His first solo short, The High Sign (filmed in early 1920 but not released until 1921), didn’t waste time integrating humorous contraptions into the plot. Hired to work at a shooting gallery without any shooting experience, Buster is informed by his new boss, “I want to hear the bell ring every time you shoot.” Unfazed, he secretly rigs up a series of levers and pulleys with a string attached to a little dog’s collar. Stepping on a lever lowers a bone, the dog lunges for it, and the movement rings a bell. Keaton’s apparent shooting prowess leads to another gig as a bodyguard for a hotly-pursued client whose house is outfitted with numerous trapdoors for quick getaways. The film’s biggest set piece features a long shot of an acrobatic chase scene where Buster and the villains tumble from room to room and floor to floor like a violent dollhouse come to life.
Such contraptions, while cartoony, are still anchored in the real world. Keaton would occasionally indulge in surreal gags for his short films, such as drawing a hook on the wall to hang his hat in The High Sign. In The Goat he indulged a bit more. After spending the bulk of the film being thoroughly in the wrong place at the wrong time, Keaton is chased by an angry police chief through an apartment building. Repeatedly trying to escape on the elevator, he simply moves the arrow that indicates each floor and voilà, instant arrival. In a final touch of Looney Tunes logic, he lures the police chief into the elevator and cranks the arrow past the top floor, launching it through the building’s roof.
Keaton abandoned this type of surreal comedy when he started making features. “We had to stop doing impossible gags,” he later explained. “They had to be believable or your story wouldn’t hold up.” The Electric House, his seventeenth short, is much in the spirit of those future features, showing his ability to run amok with zany machinery without violating the laws of physics. After Buster the botany major accidentally winds up with a diploma for electrical engineering, he’s hired to equip a home with electricity. Naturally he fills the house with all manner of gadgetry, from an escalator to an elaborate dishwasher to a tiny train track that delivers meals from the kitchen to the table. It’s all greeted with delight by the owner … until someone starts messing with the wires.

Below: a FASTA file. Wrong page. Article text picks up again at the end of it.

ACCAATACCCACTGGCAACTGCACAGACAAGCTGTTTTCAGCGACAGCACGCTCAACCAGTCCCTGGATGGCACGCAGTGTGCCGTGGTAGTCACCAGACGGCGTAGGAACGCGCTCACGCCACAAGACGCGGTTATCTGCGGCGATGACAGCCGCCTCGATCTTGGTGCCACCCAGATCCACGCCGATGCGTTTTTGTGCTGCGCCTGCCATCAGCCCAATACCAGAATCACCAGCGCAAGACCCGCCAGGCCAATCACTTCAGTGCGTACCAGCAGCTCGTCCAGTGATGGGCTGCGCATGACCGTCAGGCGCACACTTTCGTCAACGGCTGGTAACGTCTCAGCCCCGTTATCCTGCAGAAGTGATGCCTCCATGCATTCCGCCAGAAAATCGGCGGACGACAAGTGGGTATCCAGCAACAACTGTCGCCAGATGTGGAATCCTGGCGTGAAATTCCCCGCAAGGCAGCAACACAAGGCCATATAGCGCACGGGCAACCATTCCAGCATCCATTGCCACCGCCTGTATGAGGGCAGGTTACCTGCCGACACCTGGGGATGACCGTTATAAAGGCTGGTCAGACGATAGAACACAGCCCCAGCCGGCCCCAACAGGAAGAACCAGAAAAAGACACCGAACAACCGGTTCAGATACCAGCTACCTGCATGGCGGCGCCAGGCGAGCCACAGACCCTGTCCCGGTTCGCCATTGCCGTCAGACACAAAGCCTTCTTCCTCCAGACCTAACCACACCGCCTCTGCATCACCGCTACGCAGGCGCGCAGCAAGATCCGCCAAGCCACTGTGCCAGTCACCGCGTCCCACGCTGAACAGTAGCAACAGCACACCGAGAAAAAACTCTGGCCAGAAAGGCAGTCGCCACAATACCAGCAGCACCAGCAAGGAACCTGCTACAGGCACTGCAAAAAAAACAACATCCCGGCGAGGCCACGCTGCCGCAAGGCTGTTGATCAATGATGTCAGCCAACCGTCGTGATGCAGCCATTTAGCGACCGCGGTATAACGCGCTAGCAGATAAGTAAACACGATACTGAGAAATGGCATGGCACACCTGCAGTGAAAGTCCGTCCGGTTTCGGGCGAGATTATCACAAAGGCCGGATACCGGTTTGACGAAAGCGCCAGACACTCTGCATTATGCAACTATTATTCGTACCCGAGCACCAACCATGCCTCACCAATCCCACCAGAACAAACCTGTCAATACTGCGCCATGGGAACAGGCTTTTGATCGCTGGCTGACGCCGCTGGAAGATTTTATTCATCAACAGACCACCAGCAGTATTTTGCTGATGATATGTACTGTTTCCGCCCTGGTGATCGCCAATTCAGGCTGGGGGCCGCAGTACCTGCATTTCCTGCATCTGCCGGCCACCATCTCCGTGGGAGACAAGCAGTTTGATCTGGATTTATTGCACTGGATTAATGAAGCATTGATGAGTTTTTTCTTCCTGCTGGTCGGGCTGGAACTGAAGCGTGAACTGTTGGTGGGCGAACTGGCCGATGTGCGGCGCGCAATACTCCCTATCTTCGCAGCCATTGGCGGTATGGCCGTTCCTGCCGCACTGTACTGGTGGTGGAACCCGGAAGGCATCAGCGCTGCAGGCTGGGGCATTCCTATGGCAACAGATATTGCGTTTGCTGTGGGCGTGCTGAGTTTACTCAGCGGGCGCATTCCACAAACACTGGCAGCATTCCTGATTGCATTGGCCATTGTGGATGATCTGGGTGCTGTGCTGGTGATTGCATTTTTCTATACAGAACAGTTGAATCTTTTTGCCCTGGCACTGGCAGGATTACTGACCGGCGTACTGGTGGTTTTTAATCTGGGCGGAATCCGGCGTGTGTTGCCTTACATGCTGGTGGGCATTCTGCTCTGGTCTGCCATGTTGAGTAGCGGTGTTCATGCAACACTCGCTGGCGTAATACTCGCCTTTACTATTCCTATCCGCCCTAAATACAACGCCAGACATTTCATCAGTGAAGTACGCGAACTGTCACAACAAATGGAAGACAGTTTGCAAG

Keaton was far from alone in using mechanical devices for on-screen gags. They show up frequently in silent films, from 1904’s bizarre Dog Factory, where sausages fed into a “Patent Dog Transformator” turn into live dogs, to 1926’s He Done His Best, in which Charley Bowers as a put-upon dishwasher invents a bulky machine that singlehandedly runs the entire restaurant. But it’s Keaton we associate with machines the most. Perhaps it’s the contrast between his stoic face and the chaos of malfunctioning escalators or racing trains, or perhaps it’s because his affection for these things often shines through.
Some have tried to analyze Keaton’s relationship with the mechanical from the grittier viewpoint of early 20th century man being pushed rather unwillingly into a strange, machine-dominated world. Critic James Agee wrote of Keaton in 1949: “As he ran afoul of locomotives, steamships, prefabricated and over-electrified houses, he put himself through some of the hardest and cleverest punishments ever designed for laughs.” Curator Iris Barry, writing that same year, put it another way: “… Keaton moves in a mechanized world of today like the inhabitant of another planet. He gazes with frozen bewilderment at a nightmare reality. Inventions and contrivances like deck-chairs and railroad engines seem insuperably animate to him ….” It’s worth noting that when Keaton was asked about the Barry quote, he blithely sidestepped any pretentiousness and answered simply, “Well, I guess I found out that I get my best material working with something like that.”
THE HIGH SIGN (1921) Directed by Buster Keaton. With Bartine Burkett, Ingram B. Pickett, and Al St. John THE ELECTRIC HOUSE (1922) Directed by Buster Keaton and Eddie Cline. With Virginia Fox and Joe Roberts THE GOAT (1921) Directed by Buster Keaton and Malcolm St. Clair. With Virginia Fox and Joe Roberts Production Comique/Buster Keaton Productions Print Source Lobster Films
Presented at A Day of Silents 2022 with live musical accompaniment by Wayne Barker